Are you the type to triple the amount of garlic required in any given recipe? Try Mama Teav’s hot garlic. Created by siblings Chrstina and Anthony Teav, this hot garlic condiment is a take on their mother’s recipe. It’s heavy on crispy fried garlic and heaps of chiles, resulting in a textural sauce that leans more savory than sweet. Expect a blend of fire-roasted, sun-dried Cambodian chilis and California garlic soaked in cold-pressed grapeseed oil. Already a fan? It now comes in a huge Costco-sized 16 ounce jar.
Not a spicy food fanatic? No problem. Milu, a fast-casual Chinese restaurant in New York City, created this chili crisp blend with Sichuan and cobanero chiles, and spices not typically found in traditional chili crisps, like cumin, coriander and cardamom. It does, however, lean more oily than picante, so if you’re looking for a spicy condiment that will make your eyes leak, this won’t be it. But it’s a solid option for those who want flavor but not too much heat; Allrecipes named it the best mild chili crisp in a taste test.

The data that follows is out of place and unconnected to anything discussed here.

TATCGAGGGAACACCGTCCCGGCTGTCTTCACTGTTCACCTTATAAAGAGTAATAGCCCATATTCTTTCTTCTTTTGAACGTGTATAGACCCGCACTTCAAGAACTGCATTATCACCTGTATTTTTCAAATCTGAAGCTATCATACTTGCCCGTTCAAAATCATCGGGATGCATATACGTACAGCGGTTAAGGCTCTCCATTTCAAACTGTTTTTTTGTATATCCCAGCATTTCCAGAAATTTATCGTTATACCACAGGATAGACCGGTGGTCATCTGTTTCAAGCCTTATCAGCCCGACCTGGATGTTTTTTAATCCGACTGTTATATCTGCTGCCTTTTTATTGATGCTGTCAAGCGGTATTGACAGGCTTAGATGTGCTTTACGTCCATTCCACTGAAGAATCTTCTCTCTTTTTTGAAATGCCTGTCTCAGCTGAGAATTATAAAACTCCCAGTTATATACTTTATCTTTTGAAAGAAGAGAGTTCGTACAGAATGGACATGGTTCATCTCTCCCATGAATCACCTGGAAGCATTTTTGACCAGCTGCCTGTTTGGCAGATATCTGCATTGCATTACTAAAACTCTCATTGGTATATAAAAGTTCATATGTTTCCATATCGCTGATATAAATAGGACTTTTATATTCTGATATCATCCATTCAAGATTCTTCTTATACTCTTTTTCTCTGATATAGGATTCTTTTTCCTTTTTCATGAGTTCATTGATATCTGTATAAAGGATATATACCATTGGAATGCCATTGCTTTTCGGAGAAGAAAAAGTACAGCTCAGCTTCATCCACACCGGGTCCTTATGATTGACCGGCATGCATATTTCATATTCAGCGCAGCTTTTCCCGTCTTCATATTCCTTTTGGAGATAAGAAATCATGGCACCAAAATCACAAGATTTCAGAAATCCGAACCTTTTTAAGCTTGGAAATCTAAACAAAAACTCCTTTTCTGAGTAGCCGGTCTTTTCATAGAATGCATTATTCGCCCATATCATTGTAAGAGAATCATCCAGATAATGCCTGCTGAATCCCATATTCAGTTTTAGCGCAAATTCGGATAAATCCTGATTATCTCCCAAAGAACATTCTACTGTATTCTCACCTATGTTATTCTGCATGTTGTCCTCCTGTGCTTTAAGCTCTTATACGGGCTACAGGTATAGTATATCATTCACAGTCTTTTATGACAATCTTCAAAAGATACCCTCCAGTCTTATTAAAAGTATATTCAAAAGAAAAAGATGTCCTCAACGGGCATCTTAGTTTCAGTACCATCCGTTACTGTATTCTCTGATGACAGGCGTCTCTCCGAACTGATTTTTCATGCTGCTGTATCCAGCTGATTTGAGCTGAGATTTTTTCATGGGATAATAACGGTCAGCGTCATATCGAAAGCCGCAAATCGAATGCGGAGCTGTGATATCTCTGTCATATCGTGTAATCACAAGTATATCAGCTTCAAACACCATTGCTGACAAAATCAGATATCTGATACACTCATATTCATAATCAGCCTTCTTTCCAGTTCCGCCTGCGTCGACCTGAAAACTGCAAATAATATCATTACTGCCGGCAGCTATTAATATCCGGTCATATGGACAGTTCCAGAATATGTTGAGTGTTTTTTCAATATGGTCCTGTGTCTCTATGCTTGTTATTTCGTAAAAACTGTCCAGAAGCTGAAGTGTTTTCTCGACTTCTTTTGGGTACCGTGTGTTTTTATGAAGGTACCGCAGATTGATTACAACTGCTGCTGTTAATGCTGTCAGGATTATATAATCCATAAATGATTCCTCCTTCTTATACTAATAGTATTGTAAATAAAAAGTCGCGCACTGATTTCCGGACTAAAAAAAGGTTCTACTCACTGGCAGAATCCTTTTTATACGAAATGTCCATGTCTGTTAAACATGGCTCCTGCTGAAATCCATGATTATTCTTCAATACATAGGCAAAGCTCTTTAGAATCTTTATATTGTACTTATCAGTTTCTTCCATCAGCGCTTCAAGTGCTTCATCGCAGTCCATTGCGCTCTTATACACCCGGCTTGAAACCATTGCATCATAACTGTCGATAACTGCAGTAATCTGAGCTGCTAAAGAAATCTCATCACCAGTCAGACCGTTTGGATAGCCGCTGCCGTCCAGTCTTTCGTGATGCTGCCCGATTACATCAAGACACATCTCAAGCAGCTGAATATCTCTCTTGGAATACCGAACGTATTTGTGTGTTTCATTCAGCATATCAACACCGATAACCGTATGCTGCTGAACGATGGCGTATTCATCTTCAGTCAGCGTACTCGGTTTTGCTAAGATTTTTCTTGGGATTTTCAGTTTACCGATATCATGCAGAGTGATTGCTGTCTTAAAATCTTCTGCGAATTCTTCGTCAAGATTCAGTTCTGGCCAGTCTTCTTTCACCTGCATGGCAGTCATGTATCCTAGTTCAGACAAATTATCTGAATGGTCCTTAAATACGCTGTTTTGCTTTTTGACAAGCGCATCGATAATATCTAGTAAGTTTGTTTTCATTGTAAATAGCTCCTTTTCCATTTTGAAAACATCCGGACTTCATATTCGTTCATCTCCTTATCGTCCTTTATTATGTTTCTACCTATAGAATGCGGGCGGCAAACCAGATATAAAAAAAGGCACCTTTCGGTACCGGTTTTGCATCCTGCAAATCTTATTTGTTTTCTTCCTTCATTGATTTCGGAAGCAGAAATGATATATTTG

There’s a secret ingredient that makes Mẹ’s Way chili crisp stand out from the rest: anchovies. This Vietnamese-style chili crisp packs a spicy punch, while the funky fish flavor adds interest. With an earthy balance of spices, you can easily transform a boring noodle dish or add a tasty bite to salty snacks like popcorn. The same producer also puts out a vegan option, if you’re not into anchovies.
If you’re a sesame lover, you’re going to want to add this to your pantry. While other chili crisps tend to use vegetable oil, Bullet instead opts for 100% cold-pressed sesame oil which lends a nice touch of nutty flavor. Expect toasted sesame oil that’s been heated low and slow, a healthy dose of garlic, and a touch of numbness. It’s worth a try if you’re looking for a chili crisp with high-quality ingredients: in a taste test of 15 chili crisps, Tasting Table crowned it the winner!